South Whidbey Record


EDITORIAL | Dealing with Island cooling

June 26, 2013 · Updated 2:14 PM

Weather, unlike climate change, is subject to human memory and thus we often call on our elders to tell us what it was like in the old days. Ask any old person on South Whidbey what the weather was like and they’ll recall climbing tall coconut trees, dancing in grass skirts and nighttime canoe raids on those devils on Camano Island. Our elders get a big kick out of telling us tall tales.

Perhaps that’s because they can’t remember with certainty what the weather on South Whidbey used to be like. But it seems to us it was warmer, particularly in the spring and early summer. Last weekend was rainy, this week started out with rain, and the Fourth of July looms next week.

Let us recall South Whidbey weather back when Bruce Klassen was fire chief. We used to have a lot of brush fires, starting in April. Later in the season it wasn’t unusual to have actual forest fires too big for us to handle. The Department of Natural Resources would send in special crews, on release from prison, to help extinguish all the blazes.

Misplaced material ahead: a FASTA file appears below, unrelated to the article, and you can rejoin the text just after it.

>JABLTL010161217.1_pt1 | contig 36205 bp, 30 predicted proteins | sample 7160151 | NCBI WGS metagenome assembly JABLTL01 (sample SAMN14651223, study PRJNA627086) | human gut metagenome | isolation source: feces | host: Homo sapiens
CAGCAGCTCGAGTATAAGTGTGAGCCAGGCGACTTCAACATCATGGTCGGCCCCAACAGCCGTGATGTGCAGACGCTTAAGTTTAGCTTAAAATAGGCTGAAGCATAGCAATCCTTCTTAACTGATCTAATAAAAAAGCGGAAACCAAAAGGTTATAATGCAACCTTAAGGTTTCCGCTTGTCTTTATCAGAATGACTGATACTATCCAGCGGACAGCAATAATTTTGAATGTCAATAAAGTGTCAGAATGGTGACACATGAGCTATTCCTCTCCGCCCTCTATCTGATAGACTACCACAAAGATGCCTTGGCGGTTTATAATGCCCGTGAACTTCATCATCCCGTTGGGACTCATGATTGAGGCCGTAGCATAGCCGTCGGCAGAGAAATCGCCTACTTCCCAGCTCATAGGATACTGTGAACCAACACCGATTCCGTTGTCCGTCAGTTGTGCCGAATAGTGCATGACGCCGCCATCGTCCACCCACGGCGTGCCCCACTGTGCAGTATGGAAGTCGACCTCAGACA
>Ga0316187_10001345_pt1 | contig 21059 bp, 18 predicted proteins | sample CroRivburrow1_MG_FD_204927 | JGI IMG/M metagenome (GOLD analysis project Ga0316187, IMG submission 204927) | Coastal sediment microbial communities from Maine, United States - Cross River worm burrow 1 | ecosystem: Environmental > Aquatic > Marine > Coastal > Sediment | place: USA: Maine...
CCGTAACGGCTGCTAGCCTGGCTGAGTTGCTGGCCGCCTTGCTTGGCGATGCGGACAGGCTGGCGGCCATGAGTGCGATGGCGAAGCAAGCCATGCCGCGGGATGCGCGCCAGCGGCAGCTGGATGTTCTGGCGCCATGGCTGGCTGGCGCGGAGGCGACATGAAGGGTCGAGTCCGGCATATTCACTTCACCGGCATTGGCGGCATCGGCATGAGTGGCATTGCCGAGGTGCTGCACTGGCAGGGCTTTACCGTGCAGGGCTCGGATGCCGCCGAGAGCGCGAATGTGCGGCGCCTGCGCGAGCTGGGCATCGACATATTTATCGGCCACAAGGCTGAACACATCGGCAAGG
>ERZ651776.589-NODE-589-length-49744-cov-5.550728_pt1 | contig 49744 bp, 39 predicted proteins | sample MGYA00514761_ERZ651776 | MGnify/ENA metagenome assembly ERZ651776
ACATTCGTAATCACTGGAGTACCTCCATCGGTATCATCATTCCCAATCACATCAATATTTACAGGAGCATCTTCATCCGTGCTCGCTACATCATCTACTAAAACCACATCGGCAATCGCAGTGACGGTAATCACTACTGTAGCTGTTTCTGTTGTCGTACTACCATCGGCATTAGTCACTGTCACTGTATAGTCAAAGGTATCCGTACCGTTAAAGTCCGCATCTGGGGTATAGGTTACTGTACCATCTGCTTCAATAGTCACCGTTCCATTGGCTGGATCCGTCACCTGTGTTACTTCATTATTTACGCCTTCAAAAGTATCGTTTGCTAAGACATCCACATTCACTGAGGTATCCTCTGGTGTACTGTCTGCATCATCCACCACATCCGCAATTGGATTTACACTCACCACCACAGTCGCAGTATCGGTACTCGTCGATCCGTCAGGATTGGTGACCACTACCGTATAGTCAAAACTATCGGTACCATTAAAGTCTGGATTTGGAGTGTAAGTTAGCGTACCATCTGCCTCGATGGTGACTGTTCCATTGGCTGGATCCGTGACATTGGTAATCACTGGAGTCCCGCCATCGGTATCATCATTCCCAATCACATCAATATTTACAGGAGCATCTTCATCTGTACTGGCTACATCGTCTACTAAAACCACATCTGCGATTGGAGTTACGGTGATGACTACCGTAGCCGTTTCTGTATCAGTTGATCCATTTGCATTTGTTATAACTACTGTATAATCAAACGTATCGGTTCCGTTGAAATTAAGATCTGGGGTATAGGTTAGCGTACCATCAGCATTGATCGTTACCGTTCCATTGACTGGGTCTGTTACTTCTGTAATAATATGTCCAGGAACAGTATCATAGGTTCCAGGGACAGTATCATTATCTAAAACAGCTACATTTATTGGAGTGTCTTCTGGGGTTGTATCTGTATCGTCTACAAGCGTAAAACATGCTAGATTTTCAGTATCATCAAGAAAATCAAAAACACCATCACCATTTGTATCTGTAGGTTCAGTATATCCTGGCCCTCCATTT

The days before the Fourth of July were always described as “dry as a tinder box.”

“Don’t play with fireworks, kids, it’s dry as a tinder box out there,” folks would say. Within minutes the forests would be ablaze.

It’s not dry as a tinder box today, and it probably won’t be before the Fourth of July. That leaves puny little grass fires like we had last week following a three-day dry spell where temperatures soared into the low 70s. Two firefighters put it out: No DNR prisoner crews required.

The days of the automatic burn ban before the Fourth of July are gone. It used to be as predictable as rain. Today, with island cooling, we can’t string together four warm days to give cause for a burn ban. This causes sleepless nights for fire officials who dearly desire a Fourth of July burn ban but can find no justification for one. What if a fire happens and no ban is in place? Nobody can say “we told you so.”

On the positive side, island cooling, like global climate change, will go away if we just wait long enough. July 5 usually does it.


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